And there's many you can use. You can also make your own by making a file called user-extensions.js, and there's lots of details on the Selenium site. You can also use actual JavaScript in the targets and values if you include 'javascript{ }' in the parameter.

I'm sure that if I knew JavaScript better I could better access the Silverlight object and test all kinds of things. I'll leave this exercise to the Smarter Than I Reader.

You can pass parameters to the Selenium Test Reader like the test file via ?test= etc. If you want to run my Silverlight App inside the Selenium Test Runner in your own browser, just go here. Do note the format of the URL. You can also just visit the runner and enter the URLs yourself. You can have as many tests as you like in the suite.

NOTE: When you startup the runner, change these settings for a more dramatic experience. Turn the speed down to Slow with the slider, and click Highlight elements Then click either of the Green Play Buttons.

Selenium Functional Test Runner v0.8.2 [1727] - Mozilla Firefox

It'd be interesting what kinds of community extensions to Silverlight could be created for Selenium to make it even easier. I also wonder how well Watir or Watin can interact with Silverlight.

About Scott

Scott Hanselman is a former professor, former Chief Architect in finance, now speaker, consultant, father, diabetic, and Microsoft employee. He is a failed stand-up comic, a cornrower, and a book author.

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Upgrading your project from Silverlight 1.1 Alpha to Alpha Refresh

July 31, '07 Comments [2] Posted in Silverlight
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I am by no means a Silverlight expert. That said, here's the things I personally needed to do to update an existing Silverlight 1.1 Alpha project to Silverlight 1.1 Alpha Refresh.

First, I loaded up my existing Visual Studio 2005 project in Visual Studio 2008 Beta 2 and went through the conversion wizard. No warnings, no errors, but the wizard won't touch your JavaScript.

Next, I add a FRESH New Silverlight Project to my solution. I added this project for reference, and I'll delete it later.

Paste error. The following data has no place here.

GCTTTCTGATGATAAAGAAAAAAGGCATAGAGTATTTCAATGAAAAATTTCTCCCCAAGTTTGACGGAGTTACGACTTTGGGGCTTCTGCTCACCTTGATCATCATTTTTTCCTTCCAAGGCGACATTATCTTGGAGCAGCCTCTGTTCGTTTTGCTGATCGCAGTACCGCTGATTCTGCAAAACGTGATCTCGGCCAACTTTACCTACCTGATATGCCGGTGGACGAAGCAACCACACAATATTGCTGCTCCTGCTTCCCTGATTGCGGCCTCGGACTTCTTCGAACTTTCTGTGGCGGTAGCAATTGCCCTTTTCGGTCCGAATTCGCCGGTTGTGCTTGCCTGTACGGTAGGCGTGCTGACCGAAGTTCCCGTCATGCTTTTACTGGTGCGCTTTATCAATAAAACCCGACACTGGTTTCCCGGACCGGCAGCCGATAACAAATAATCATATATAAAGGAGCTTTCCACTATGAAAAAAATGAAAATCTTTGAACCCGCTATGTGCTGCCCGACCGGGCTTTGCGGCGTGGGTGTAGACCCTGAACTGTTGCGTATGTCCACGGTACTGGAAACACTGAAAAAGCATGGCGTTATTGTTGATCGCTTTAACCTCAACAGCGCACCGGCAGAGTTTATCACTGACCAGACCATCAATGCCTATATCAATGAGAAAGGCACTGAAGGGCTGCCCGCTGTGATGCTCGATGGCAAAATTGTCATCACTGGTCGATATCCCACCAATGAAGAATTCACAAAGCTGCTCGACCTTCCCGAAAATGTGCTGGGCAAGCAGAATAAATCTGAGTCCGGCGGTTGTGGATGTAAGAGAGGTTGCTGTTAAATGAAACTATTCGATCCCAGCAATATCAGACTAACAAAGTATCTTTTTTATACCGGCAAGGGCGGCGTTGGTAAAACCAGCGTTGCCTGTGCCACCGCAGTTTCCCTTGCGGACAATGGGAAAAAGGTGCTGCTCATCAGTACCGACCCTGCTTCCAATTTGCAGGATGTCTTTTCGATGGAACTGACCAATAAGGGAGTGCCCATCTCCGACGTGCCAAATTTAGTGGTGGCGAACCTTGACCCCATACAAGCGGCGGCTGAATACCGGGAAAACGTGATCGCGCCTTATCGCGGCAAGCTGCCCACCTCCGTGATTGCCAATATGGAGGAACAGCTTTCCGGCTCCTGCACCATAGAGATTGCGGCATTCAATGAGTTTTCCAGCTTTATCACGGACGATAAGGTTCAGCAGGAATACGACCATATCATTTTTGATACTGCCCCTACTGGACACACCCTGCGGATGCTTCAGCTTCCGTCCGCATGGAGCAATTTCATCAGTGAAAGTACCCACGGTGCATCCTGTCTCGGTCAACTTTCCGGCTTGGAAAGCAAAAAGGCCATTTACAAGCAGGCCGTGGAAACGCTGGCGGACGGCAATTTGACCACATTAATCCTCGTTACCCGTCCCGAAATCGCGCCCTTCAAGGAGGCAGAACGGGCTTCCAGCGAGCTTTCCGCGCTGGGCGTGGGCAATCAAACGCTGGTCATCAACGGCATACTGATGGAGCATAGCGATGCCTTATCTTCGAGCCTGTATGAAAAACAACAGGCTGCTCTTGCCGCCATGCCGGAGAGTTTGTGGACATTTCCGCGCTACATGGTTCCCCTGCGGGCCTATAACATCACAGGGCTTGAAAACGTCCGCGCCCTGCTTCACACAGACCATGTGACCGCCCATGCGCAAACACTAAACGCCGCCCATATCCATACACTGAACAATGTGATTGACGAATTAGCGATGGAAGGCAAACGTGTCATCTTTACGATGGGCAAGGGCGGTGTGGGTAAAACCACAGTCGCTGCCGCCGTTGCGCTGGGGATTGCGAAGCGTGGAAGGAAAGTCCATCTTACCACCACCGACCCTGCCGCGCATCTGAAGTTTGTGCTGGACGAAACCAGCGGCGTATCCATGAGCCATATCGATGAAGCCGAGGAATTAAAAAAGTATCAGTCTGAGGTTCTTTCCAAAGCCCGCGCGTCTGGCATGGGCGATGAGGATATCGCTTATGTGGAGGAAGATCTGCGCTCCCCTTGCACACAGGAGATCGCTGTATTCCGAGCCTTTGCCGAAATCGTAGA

I did a diff between the .js's that I had and the new one. Notice a few changes:

Silverlight.createObjectEx({
    source: "Page.xaml",
    parentElement: document.getElementById("SilverlightControlHost"),
    id: "SilverlightControl",
    properties: {
        width: "100%",
        height: "100%",
        version: "1.1",
        enableHtmlAccess: "true"
    },
    events: {}
});

You don't refer to the Silverlight object via Sys.Silverlight any more. Also, enableHtmlAccess takes a string "true" when before a boolean worked for me. Also, the version has changed to "1.1".

Previous Silverlight project wizards or samples might have put this in your body's onload:

<body onload="document.getElementById('SilverlightControl').focus()">

Now, if you want your control to have initial focus, you need to add the onload in a friendlier way:

// Give the keyboard focus to the Silverlight control by default
    document.body.onload = function() {
      var silverlightControl = document.getElementById('SilverlightControl');
      if (silverlightControl)
      silverlightControl.focus();
    }
You'll also need to copy the new "minimized" Silverlight.js file and notice that its size has been nearly cut in half by the process. Shiny.

About Scott

Scott Hanselman is a former professor, former Chief Architect in finance, now speaker, consultant, father, diabetic, and Microsoft employee. He is a failed stand-up comic, a cornrower, and a book author.

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Measuring Satisfaction - We are a Nielsen Family!

July 29, '07 Comments [19] Posted in Microsoft | Musings
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Nielsen Ratings Here in the US (and 40 other countries), for the last 60+ years, Television Ratings have been managed by the Nielsen Media Research company. They have a special magic sauce that let's them calculate "Reach" - the number of unique viewers for any show at any time. There's lots of good details on this at Wikipedia.

They figure there are 115 million TV households and a ratings point is 1%, or 1,152,000ish households. A show might get a 9.2 rating meaning that 10.6 million folks watched that show.

I always figured they had some magic boxes hooked up to televisions, or that they bought data from Tivo, or from my cable company. I mean, my TV knows that I'm watching Dr. Who (love the new Dr. Who), so I figured it told someone else.